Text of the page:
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ANTENNAS FOR 100 POUND DXPEDITIONS antenna and its performance. The modeling input data additionally provides a means for the reader to perform these calculations themselves and possibly further alter the simulated environment to learn more. The ARRL Antenna Book is an excellent resource for anything relating to amateur radio antennas. It is also recommended that the reader study the relevant sections of that reference work for any particular antenna type discussed here (vertical monopole, vertical dipole, etc.). Such reading will help set reasonable expectations for each antenna type. For example, this antenna presents about 30 ohms of R, not 50 ohms. This is expected in a vertical monopole with a good radial system. The far-field plots have a great deal of information within them. The general shape of the azimuth plot shows the relative strength of the signals emitted in any given direction. These relative strengths are normalized to the 0 dB outer ring and directions where the signal is less than the maximum appear plotted within the circle intersecting with graphed rings of -5 dB, -10 dB, etc. The elevation plot provides an indication of the angles where most of the radiation is being emitted. This simple vertical monopole has only one lobe but other antennas may have several lobes and deep nulls between them. Those deep nulls would indicate angles where little or no radiation is emitted. The large lobes would represent the antenna’s “take off angle”, the angle from which the most radiation is emitted or received. Though the relative shapes of the plots for good ground and poor ground may appear similar, the magnitude of the radiation represented by the outer ring may be vastly different. In this case, the outer ring for the good ground plot represents 0.33 dBi; the outer ring for the poor ground plot represents -0.2 dBi. In other antenna systems the effects of ground on antenna efficiency are more pronounced. Finally, the effects of ground can also affect the antenna’s take off angle. Generally, better ground lowers the take off angle. This is a problem for two reasons: (1) some of the more interesting and fun places to visit have sandy soil and provide a very poor ground, and (2) these interesting places are typically far away from stations we would like to work so a low take off angle is especially important. There is a discussion about the effects of ground, and things that might be done to manage it, later in the paper. This system of diagrams for SWR and far-field plots provides some visual means of comparing antenna systems to a standard set of antennas and to each other. A significant amount of space is dedicated to these comparisons later in this paper.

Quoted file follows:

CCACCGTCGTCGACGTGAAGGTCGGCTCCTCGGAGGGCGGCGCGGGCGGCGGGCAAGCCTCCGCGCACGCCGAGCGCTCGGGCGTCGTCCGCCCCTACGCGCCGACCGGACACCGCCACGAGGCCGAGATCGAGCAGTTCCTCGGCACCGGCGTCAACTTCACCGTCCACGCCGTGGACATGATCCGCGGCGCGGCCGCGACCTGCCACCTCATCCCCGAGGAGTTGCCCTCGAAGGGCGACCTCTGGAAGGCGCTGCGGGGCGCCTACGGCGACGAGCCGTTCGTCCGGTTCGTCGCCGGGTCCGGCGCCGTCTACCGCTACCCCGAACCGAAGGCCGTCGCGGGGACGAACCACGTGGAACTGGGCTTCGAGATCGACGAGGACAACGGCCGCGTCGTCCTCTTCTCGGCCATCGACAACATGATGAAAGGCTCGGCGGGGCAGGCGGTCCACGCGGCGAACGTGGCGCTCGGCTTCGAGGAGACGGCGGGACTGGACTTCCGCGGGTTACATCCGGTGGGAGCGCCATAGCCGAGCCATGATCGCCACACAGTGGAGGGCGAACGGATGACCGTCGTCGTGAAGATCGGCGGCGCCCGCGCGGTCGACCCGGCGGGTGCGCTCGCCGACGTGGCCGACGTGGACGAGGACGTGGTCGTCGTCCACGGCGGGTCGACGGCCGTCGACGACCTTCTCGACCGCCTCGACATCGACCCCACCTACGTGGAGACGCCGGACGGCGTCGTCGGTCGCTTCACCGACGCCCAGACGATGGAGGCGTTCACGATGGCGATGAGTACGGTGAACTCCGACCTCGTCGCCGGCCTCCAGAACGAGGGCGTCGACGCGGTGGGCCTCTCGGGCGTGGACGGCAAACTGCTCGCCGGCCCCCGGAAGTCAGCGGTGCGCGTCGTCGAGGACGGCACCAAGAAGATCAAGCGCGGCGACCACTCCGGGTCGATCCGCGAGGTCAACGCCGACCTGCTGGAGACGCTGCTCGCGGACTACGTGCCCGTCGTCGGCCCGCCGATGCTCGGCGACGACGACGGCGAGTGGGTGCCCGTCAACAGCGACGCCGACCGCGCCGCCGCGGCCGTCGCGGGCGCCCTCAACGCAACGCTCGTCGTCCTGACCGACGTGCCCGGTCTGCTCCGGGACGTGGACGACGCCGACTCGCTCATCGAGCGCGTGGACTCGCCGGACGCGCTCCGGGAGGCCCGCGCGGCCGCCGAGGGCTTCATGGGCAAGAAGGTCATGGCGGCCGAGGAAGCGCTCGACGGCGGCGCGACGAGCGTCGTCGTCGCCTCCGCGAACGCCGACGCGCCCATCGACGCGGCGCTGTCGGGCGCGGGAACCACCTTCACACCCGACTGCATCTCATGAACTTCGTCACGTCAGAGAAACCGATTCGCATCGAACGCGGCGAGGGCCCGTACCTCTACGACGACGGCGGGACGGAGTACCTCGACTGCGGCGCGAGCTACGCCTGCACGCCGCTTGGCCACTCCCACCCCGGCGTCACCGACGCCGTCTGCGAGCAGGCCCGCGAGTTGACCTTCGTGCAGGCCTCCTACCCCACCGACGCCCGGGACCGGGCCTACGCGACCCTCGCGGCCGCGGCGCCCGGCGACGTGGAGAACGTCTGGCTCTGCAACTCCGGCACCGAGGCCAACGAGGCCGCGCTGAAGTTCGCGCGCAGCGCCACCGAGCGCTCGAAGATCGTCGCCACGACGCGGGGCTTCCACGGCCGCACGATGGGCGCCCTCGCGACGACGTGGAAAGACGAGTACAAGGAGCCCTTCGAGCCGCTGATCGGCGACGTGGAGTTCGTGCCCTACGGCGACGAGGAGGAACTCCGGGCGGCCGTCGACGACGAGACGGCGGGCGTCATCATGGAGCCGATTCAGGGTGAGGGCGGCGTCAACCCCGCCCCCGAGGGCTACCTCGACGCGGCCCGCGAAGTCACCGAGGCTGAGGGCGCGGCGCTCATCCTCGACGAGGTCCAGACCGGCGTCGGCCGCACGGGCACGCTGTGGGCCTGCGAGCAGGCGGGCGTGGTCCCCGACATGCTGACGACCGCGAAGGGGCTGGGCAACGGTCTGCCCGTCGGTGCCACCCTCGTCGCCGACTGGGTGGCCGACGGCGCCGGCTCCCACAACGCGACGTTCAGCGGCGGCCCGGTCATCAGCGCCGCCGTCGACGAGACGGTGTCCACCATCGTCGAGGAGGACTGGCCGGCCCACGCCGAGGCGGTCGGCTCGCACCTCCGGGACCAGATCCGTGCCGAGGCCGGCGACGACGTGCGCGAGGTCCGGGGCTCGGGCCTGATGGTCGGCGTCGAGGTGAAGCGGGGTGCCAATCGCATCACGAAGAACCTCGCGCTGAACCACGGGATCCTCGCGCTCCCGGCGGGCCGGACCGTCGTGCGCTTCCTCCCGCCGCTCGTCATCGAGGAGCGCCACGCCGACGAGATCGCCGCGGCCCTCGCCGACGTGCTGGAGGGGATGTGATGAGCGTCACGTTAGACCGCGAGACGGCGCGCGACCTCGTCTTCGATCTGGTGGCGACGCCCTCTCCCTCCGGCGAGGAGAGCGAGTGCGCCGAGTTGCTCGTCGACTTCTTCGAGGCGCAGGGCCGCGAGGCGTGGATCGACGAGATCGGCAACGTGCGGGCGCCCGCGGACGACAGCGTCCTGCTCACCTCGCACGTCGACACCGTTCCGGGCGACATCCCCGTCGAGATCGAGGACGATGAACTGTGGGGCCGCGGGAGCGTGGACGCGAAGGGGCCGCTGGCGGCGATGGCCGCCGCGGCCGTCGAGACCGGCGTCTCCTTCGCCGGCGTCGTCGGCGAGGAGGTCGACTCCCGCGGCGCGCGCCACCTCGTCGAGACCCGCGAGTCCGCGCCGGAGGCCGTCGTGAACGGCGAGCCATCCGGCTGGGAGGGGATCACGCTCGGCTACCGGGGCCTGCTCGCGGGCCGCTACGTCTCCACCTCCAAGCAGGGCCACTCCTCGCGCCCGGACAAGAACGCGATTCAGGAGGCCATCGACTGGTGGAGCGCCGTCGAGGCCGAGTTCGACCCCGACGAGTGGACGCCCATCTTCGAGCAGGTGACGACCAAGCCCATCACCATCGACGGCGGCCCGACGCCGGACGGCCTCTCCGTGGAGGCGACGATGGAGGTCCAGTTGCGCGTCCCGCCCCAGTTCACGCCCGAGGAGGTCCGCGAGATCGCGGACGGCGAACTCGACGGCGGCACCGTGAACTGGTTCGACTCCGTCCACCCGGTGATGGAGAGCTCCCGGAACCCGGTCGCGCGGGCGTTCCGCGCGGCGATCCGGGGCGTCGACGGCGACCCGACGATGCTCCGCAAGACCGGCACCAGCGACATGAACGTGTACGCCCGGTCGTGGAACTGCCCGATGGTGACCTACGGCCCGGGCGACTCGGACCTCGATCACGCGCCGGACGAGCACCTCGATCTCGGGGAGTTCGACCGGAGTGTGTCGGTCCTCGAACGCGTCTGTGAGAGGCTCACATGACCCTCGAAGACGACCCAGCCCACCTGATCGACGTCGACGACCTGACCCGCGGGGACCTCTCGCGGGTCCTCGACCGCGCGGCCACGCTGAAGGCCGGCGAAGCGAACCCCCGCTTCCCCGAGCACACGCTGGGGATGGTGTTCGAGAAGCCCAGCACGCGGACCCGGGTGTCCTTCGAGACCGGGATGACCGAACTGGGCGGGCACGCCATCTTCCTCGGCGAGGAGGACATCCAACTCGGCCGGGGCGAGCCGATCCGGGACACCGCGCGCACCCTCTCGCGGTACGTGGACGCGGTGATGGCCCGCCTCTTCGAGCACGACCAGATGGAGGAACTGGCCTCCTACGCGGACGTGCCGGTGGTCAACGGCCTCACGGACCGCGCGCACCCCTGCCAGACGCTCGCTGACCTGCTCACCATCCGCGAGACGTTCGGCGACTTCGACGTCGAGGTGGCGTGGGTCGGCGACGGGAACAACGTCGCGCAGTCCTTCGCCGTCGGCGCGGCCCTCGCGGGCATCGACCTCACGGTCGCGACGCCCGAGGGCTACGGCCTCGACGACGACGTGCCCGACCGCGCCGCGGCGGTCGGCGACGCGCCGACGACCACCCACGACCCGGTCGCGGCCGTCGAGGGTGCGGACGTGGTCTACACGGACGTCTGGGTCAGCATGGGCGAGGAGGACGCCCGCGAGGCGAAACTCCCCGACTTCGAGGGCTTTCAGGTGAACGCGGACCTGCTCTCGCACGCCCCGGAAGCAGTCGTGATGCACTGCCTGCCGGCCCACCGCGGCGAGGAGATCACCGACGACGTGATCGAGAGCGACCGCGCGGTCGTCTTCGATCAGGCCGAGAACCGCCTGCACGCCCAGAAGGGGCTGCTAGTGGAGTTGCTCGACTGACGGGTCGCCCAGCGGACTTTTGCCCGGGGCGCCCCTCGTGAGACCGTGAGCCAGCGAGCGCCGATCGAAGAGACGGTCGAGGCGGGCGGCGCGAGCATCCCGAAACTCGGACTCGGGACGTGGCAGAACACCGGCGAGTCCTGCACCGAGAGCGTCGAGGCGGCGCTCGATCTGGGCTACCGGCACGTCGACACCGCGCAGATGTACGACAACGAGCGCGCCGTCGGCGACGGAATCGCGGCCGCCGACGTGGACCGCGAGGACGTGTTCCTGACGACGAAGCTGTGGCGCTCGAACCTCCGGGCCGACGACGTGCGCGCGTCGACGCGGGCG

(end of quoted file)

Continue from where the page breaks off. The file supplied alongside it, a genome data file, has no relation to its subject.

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Antennas for 100 Pound DXpeditions - volume 1  

Computer-based antenna modeling and direct experience with lightweight portable antenna systems. Volume 1: Selected high band antennas [20-6...

Antennas for 100 Pound DXpeditions - volume 1  

Computer-based antenna modeling and direct experience with lightweight portable antenna systems. Volume 1: Selected high band antennas [20-6...

Profile for ne1rd
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